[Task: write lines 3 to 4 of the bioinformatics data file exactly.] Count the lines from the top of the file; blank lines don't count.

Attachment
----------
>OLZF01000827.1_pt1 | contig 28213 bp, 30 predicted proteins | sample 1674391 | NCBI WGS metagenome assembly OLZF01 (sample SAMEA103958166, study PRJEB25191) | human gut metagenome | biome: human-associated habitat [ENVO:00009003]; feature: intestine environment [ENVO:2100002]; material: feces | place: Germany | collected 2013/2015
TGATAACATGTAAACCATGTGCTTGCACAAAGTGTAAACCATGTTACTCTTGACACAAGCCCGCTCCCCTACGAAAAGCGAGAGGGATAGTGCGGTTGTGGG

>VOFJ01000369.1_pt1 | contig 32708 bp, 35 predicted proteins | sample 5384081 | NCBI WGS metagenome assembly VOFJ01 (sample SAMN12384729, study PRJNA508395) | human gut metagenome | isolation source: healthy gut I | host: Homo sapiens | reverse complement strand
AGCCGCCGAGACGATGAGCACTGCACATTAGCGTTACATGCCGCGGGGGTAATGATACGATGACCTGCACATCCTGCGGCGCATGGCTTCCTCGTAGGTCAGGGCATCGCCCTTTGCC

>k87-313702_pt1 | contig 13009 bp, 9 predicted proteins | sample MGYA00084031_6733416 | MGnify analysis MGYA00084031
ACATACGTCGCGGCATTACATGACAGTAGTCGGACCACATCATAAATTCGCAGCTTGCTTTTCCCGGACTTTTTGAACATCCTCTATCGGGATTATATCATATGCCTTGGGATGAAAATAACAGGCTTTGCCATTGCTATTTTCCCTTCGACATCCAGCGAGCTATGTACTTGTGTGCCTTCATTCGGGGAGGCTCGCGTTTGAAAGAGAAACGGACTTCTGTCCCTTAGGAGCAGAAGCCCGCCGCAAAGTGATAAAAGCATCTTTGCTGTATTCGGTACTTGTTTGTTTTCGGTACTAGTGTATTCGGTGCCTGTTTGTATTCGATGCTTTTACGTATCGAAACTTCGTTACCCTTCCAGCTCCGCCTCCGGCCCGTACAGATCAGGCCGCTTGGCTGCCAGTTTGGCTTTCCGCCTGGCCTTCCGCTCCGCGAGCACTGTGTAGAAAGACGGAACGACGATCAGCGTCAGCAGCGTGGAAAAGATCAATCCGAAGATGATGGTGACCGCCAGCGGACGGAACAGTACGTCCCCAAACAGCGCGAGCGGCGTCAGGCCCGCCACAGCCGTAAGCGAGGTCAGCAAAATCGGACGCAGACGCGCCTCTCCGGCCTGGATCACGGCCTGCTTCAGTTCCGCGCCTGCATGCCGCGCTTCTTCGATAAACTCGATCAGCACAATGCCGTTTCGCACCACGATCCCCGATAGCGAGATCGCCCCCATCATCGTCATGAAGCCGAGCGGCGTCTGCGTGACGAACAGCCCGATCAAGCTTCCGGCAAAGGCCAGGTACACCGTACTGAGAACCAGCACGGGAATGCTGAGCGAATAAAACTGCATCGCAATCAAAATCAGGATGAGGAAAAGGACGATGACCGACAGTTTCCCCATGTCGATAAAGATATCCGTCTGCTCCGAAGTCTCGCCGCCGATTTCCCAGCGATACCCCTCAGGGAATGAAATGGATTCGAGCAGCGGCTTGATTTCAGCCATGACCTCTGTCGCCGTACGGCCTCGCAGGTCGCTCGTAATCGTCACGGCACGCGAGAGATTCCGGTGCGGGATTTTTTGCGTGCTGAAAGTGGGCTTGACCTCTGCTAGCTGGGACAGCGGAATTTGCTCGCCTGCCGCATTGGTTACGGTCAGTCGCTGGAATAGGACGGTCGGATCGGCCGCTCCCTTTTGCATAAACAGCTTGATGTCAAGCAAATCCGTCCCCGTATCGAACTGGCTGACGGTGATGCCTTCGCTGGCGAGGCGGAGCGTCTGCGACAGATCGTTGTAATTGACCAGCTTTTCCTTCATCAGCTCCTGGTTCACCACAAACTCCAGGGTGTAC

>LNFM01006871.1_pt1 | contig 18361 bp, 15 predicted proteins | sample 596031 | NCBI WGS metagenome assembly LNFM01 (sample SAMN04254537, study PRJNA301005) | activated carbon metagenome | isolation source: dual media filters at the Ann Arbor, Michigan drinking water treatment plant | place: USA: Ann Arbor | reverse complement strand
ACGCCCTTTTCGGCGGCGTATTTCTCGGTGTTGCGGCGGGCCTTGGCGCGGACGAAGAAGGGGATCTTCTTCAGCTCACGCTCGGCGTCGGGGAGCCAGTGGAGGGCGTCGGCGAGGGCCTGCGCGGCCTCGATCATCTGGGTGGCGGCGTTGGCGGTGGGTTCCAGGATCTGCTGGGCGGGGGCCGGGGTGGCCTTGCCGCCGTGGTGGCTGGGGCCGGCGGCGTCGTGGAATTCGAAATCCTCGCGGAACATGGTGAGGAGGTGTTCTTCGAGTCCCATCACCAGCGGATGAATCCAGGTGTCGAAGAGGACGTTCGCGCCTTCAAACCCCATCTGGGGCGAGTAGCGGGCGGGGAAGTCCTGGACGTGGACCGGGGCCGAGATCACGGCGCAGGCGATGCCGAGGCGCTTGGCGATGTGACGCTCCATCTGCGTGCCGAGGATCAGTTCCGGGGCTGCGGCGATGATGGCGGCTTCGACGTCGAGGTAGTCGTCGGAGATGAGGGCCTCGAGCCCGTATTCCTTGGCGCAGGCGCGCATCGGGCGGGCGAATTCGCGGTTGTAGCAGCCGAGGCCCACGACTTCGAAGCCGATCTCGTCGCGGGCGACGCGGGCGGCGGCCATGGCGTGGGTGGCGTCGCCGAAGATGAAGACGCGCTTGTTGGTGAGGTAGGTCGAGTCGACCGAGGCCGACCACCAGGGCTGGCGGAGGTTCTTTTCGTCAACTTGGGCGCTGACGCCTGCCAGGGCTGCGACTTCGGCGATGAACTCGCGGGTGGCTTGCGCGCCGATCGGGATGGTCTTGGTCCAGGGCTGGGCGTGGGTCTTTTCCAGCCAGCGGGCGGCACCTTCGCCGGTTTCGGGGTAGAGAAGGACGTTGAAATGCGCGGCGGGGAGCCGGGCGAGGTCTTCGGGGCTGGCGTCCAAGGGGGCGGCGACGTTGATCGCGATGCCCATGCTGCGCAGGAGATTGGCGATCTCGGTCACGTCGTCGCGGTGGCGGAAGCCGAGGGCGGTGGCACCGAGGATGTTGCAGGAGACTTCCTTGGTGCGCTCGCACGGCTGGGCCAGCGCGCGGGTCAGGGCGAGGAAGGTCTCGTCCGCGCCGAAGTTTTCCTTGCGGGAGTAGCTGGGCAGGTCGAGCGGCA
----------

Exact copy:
>VOFJ01000369.1_pt1 | contig 32708 bp, 35 predicted proteins | sample 5384081 | NCBI WGS metagenome assembly VOFJ01 (sample SAMN12384729, study PRJNA508395) | human gut metagenome | isolation source: healthy gut I | host: Homo sapiens | reverse complement strand
AGCCGCCGAGACGATGAGCACTGCACATTAGCGTTACATGCCGCGGGGGTAATGATACGATGACCTGCACATCCTGCGGCGCATGGCTTCCTCGTAGGTCAGGGCATCGCCCTTTGCC